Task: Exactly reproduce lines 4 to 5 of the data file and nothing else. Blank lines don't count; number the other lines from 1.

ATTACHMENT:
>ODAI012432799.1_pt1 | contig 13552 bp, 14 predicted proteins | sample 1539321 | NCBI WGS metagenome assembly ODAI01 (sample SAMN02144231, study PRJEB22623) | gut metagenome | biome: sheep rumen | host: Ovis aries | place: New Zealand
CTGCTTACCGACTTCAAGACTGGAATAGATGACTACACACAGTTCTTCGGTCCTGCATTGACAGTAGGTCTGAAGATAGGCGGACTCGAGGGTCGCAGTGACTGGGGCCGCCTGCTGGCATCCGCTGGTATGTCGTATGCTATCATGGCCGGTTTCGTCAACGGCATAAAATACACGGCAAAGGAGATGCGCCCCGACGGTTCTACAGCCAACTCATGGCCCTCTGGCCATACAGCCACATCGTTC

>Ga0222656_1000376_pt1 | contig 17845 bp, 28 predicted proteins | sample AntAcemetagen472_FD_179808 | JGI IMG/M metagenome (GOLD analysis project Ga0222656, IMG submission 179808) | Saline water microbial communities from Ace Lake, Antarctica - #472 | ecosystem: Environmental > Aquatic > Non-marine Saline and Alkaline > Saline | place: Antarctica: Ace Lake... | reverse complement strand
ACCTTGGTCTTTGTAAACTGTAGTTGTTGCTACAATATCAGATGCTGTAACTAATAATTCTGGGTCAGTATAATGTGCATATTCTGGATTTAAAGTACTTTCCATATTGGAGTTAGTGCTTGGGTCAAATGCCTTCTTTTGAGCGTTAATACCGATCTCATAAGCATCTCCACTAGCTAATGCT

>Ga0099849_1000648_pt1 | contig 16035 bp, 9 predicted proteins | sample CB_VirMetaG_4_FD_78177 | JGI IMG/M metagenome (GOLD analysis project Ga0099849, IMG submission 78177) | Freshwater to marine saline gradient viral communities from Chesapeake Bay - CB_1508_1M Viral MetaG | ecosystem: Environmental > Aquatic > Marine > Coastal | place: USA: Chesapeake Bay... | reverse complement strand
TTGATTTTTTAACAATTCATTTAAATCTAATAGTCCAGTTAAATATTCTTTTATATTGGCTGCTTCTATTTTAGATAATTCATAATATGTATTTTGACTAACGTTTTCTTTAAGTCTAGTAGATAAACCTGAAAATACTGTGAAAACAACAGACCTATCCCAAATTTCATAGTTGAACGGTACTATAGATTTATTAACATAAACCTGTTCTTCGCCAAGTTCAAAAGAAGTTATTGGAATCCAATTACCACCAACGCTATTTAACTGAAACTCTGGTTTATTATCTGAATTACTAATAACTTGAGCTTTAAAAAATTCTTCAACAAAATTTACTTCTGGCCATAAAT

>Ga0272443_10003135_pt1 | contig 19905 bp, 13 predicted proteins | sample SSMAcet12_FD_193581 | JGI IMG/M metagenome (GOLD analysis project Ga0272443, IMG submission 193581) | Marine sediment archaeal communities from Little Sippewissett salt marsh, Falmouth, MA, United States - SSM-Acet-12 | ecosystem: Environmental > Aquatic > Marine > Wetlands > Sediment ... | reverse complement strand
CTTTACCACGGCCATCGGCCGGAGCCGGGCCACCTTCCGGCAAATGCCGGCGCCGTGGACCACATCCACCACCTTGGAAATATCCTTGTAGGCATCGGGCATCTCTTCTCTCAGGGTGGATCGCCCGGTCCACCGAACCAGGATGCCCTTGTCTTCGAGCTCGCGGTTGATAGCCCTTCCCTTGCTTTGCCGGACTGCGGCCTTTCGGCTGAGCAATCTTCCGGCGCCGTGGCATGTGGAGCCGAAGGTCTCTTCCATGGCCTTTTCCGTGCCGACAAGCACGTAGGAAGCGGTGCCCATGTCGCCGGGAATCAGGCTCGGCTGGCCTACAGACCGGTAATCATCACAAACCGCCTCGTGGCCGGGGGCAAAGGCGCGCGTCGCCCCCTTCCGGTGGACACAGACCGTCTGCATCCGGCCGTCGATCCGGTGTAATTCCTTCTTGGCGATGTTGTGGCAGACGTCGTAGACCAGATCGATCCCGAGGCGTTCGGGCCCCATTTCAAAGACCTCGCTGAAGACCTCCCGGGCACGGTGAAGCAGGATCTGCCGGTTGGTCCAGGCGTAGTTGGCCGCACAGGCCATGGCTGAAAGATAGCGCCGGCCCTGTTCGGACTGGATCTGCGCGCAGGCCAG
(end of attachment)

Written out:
ACCTTGGTCTTTGTAAACTGTAGTTGTTGCTACAATATCAGATGCTGTAACTAATAATTCTGGGTCAGTATAATGTGCATATTCTGGATTTAAAGTACTTTCCATATTGGAGTTAGTGCTTGGGTCAAATGCCTTCTTTTGAGCGTTAATACCGATCTCATAAGCATCTCCACTAGCTAATGCT

>Ga0099849_1000648_pt1 | contig 16035 bp, 9 predicted proteins | sample CB_VirMetaG_4_FD_78177 | JGI IMG/M metagenome (GOLD analysis project Ga0099849, IMG submission 78177) | Freshwater to marine saline gradient viral communities from Chesapeake Bay - CB_1508_1M Viral MetaG | ecosystem: Environmental > Aquatic > Marine > Coastal | place: USA: Chesapeake Bay... | reverse complement strand